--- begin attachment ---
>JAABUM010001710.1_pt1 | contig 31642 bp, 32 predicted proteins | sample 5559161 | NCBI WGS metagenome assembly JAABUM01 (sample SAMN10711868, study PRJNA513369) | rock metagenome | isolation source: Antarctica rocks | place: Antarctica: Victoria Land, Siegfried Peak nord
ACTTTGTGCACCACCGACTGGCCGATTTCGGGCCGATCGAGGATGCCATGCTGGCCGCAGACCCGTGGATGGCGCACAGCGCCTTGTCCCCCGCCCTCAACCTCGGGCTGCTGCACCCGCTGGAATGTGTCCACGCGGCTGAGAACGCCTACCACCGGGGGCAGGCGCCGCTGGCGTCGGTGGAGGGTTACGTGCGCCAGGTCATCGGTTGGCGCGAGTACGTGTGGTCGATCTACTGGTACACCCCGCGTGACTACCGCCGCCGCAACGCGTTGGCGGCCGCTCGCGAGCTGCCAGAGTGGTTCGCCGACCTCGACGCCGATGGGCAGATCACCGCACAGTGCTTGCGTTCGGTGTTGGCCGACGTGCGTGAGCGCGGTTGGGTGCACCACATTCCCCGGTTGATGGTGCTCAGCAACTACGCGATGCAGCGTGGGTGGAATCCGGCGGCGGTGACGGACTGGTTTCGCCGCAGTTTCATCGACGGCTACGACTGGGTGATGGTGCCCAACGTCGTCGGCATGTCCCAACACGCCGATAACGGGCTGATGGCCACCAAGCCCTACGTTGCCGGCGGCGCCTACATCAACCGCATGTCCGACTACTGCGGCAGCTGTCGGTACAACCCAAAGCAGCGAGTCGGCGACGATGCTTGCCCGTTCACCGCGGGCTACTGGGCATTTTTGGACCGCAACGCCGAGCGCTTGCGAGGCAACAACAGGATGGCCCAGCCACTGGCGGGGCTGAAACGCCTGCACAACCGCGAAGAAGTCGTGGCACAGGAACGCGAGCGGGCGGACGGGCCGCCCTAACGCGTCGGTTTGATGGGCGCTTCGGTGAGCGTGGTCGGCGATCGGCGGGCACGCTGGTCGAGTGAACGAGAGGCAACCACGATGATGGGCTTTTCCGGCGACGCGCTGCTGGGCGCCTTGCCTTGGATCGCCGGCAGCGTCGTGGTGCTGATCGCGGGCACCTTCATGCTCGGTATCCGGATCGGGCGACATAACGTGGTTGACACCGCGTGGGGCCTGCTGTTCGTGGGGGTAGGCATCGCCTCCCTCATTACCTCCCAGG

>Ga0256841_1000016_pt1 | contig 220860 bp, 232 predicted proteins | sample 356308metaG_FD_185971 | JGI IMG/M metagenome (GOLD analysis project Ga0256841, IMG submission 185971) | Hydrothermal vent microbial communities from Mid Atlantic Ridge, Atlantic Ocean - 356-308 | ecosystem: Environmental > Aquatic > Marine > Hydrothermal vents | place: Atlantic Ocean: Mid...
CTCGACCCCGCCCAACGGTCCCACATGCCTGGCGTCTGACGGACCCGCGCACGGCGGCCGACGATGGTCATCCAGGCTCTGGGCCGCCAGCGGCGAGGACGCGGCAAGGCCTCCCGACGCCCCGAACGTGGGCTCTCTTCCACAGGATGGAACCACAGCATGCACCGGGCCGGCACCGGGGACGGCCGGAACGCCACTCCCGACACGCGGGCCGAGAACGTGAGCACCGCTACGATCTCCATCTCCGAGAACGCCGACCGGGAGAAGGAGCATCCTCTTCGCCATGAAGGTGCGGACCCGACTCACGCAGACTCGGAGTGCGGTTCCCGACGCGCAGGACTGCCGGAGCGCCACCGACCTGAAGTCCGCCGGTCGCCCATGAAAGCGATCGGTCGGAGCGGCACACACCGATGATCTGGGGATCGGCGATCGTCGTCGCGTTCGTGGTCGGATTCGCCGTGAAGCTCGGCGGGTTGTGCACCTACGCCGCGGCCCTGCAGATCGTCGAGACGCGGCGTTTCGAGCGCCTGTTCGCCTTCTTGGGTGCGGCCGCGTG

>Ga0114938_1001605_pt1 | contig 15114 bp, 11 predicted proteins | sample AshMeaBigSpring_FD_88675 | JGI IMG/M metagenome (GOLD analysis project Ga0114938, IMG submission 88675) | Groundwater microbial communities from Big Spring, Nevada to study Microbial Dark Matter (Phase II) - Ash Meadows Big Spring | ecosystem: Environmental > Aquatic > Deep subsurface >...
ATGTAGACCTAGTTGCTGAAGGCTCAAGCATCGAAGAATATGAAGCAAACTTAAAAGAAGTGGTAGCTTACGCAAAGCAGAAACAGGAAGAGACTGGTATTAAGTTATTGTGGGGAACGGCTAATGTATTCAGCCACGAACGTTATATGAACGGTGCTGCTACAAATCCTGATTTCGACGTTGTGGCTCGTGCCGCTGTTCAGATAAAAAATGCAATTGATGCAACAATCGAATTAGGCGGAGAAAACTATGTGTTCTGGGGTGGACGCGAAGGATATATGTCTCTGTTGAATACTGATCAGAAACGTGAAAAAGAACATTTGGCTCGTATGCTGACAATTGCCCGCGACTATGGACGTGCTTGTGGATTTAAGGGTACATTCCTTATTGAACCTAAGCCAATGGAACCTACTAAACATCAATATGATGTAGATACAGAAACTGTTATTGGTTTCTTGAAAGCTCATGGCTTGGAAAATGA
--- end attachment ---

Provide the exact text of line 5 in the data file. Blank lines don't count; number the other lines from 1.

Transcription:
>Ga0114938_1001605_pt1 | contig 15114 bp, 11 predicted proteins | sample AshMeaBigSpring_FD_88675 | JGI IMG/M metagenome (GOLD analysis project Ga0114938, IMG submission 88675) | Groundwater microbial communities from Big Spring, Nevada to study Microbial Dark Matter (Phase II) - Ash Meadows Big Spring | ecosystem: Environmental > Aquatic > Deep subsurface >...